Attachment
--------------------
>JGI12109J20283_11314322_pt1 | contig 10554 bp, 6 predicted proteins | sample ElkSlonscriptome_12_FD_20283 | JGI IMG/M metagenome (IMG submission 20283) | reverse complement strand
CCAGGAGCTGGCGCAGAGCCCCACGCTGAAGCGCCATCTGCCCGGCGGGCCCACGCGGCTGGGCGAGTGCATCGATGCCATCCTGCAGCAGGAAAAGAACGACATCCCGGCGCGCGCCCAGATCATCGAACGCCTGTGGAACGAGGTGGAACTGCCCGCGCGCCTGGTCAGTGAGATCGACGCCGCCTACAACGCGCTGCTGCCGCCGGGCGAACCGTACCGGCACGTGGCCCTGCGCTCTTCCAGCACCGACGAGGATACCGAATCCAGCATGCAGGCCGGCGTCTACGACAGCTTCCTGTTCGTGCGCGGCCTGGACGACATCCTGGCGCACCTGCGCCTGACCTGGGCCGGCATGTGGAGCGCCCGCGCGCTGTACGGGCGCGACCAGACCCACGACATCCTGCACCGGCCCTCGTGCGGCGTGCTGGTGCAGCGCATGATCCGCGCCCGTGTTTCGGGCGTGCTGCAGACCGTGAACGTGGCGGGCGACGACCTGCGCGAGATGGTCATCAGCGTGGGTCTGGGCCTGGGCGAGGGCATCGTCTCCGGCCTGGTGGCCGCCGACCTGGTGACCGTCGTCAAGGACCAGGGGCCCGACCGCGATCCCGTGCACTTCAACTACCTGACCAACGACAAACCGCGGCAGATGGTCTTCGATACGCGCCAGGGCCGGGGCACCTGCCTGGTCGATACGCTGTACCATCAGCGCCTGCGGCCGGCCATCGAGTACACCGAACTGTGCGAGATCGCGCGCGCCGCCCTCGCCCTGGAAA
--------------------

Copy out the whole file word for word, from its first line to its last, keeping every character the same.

>JGI12109J20283_11314322_pt1 | contig 10554 bp, 6 predicted proteins | sample ElkSlonscriptome_12_FD_20283 | JGI IMG/M metagenome (IMG submission 20283) | reverse complement strand
CCAGGAGCTGGCGCAGAGCCCCACGCTGAAGCGCCATCTGCCCGGCGGGCCCACGCGGCTGGGCGAGTGCATCGATGCCATCCTGCAGCAGGAAAAGAACGACATCCCGGCGCGCGCCCAGATCATCGAACGCCTGTGGAACGAGGTGGAACTGCCCGCGCGCCTGGTCAGTGAGATCGACGCCGCCTACAACGCGCTGCTGCCGCCGGGCGAACCGTACCGGCACGTGGCCCTGCGCTCTTCCAGCACCGACGAGGATACCGAATCCAGCATGCAGGCCGGCGTCTACGACAGCTTCCTGTTCGTGCGCGGCCTGGACGACATCCTGGCGCACCTGCGCCTGACCTGGGCCGGCATGTGGAGCGCCCGCGCGCTGTACGGGCGCGACCAGACCCACGACATCCTGCACCGGCCCTCGTGCGGCGTGCTGGTGCAGCGCATGATCCGCGCCCGTGTTTCGGGCGTGCTGCAGACCGTGAACGTGGCGGGCGACGACCTGCGCGAGATGGTCATCAGCGTGGGTCTGGGCCTGGGCGAGGGCATCGTCTCCGGCCTGGTGGCCGCCGACCTGGTGACCGTCGTCAAGGACCAGGGGCCCGACCGCGATCCCGTGCACTTCAACTACCTGACCAACGACAAACCGCGGCAGATGGTCTTCGATACGCGCCAGGGCCGGGGCACCTGCCTGGTCGATACGCTGTACCATCAGCGCCTGCGGCCGGCCATCGAGTACACCGAACTGTGCGAGATCGCGCGCGCCGCCCTCGCCCTGGAAA